An example of a photo without night mode on the iPhone XS
An example of a photo with Night Mode on iPhone 11 (iPhone 11 Pro)
However, the night mode works not only in the dark. It is impressive that it fires even when the lighting is no longer enough for really detailed shots.
The advent of such amazing technologies further enhances night mode in smartphones in general. Without a doubt, the leading manufacturers will join the race and do their best to outrun the competition. And consumers will benefit.
This is how the # iPhone11 #NightMode UI works: Tap the yellow icon to reveal the slider. Starts on center / auto. Slide right to increase fuse time, slide left to decrease / turn off. If you have a tripod you can take it to 28 seconds. piccom / PS3LhQNv4q
How Night Mode works in iPhone 11 and iPhone 11 Pro
On a technical level, night mode is the result of a camera system similar to HDR. Sensing the fall in light levels below a certain threshold, the smartphone does the following:
Selects a variable number of frames to capture based on light level, camera position in space according to the accelerometer, and other signals.
Then the processor selects images from a fixed point with different exposure rates.
The neural processor does not play a decisive role in the work of the night mode, but it is still used to semantic rendering of all HDR images in the iPhone.
Then the processor combines these images by gluing the foreground and background, as well as taking into account the image recreated using the neural engine.
Note that night mode only works in 1x or 2x shooting mode.
This creates a shot in which dark and very dark scenes are reasonably well lit. Just find the right scene with details and shadows and after pressing the shutter button the smartphone will make the frame much brighter.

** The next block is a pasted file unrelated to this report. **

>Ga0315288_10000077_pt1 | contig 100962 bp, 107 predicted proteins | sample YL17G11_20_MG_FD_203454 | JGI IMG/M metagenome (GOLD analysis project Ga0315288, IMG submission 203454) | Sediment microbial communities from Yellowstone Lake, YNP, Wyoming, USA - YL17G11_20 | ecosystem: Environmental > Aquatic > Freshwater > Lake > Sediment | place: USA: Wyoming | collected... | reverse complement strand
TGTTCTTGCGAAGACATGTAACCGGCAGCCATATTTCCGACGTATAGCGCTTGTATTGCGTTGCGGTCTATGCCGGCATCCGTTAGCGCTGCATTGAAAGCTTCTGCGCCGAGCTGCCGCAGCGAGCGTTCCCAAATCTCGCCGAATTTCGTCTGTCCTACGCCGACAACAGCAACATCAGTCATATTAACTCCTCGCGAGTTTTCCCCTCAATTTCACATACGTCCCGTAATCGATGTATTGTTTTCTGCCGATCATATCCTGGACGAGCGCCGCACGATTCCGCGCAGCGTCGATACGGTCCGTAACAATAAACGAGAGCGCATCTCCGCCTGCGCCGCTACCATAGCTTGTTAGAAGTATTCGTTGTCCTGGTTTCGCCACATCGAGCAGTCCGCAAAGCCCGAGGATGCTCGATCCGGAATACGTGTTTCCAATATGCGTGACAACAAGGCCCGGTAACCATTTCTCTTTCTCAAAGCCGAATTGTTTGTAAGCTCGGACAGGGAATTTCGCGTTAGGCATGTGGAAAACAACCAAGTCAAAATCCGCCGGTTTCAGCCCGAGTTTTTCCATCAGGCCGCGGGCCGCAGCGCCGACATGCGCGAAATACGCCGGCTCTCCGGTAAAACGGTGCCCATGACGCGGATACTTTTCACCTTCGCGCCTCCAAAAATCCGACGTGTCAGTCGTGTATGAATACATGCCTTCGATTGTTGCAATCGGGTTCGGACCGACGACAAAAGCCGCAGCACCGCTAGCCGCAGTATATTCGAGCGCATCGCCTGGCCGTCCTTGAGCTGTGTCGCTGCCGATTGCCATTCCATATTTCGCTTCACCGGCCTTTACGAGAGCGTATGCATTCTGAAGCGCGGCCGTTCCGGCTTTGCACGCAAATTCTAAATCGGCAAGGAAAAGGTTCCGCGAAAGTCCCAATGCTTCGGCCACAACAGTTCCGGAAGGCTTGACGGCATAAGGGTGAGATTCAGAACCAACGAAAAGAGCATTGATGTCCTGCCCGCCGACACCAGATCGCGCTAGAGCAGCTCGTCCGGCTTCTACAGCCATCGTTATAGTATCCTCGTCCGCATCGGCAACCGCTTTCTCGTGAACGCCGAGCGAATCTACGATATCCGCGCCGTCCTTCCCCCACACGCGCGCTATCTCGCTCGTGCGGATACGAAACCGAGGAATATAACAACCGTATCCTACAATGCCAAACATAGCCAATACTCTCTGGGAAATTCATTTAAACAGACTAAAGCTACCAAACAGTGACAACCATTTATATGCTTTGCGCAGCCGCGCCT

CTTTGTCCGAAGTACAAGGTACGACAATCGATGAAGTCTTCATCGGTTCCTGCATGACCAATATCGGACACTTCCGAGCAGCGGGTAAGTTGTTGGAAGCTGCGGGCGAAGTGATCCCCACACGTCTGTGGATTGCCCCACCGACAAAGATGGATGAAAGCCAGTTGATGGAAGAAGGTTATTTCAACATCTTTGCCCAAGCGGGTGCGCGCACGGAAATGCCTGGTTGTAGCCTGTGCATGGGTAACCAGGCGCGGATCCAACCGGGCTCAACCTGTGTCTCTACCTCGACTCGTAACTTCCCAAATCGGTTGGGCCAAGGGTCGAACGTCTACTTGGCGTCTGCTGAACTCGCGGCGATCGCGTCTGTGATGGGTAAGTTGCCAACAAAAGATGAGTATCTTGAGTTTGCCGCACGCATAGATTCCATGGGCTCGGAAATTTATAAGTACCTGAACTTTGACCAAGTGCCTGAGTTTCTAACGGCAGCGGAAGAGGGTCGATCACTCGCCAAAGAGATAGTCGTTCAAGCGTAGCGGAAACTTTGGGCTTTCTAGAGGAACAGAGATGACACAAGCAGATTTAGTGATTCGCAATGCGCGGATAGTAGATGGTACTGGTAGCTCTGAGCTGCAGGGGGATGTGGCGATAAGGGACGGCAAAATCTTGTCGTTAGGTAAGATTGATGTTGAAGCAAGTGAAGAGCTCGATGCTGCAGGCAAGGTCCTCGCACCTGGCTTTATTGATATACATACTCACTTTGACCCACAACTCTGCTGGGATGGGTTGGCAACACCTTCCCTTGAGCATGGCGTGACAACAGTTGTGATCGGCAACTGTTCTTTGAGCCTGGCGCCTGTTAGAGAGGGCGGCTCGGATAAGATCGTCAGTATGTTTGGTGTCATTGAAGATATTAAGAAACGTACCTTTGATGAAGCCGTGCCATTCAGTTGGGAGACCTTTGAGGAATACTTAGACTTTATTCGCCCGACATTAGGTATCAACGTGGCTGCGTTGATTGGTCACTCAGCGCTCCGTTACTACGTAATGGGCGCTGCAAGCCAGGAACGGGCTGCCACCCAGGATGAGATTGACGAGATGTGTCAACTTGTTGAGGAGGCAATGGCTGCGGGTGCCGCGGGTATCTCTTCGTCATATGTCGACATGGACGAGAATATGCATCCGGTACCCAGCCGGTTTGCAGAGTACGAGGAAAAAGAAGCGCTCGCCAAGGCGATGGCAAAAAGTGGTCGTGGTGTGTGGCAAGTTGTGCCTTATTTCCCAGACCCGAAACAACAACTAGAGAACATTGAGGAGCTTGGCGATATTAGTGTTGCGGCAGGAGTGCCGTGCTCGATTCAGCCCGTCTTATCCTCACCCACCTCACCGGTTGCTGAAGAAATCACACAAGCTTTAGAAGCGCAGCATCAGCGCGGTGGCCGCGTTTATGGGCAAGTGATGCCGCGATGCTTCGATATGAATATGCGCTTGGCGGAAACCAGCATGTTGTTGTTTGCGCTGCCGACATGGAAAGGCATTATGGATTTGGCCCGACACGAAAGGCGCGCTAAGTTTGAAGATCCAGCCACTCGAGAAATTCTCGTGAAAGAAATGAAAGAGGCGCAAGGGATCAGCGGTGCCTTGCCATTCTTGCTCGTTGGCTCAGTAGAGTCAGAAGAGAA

What will the professionals say??
Still, it should be understood that in a professional environment, such a mode in which the lightening of the frame occurs, among other things, due to the work of software algorithms, is considered unnatural, “dishonest”.
This photo was taken at night. Pictured is the moon in the clouds
Not only does the smartphone, in fact, edit the photo itself, as it sees fit, it also creates the impression of the presence of non-existent light sources behind the scenes. But this clearly affects the color rendition. But for ordinary viewers who do not claim true realism and professionalism, the iPhone 11 night mode will be a revelation. And this function quite copes with its task.
How does night mode work, let’s figure it out
The Night Mode feature takes advantage of the new wide-angle camera on the iPhone 11 and iPhone 11 Pro line. The new sensor and Neural Engine in the A13 processor is capable of letting in more light, allowing you to take brighter photos in low light. In a nutshell, night mode. This is the result of a better camera sensor and the magic of Apple‘s A13 processor.
When Night Mode is on, iPhone cameras analyze the amount of light available, and then the iPhone chooses the number of frames needed to create a suitable image. The camera then shoots a series of images over a set amount of time: a second, three seconds, five seconds, or in some cases even longer.
You need to hold the camera steady to get a good shot, and optical image stabilization can help reduce shake when taking photos. After a predetermined amount of time has passed, the iPhone analyzes each photo taken, discards too blurry images, and then merges all the clearest instances. The resulting photograph. this is the final image you get when using Night Mode, with Apple software algorithms that adjust color, remove noise and improve detail.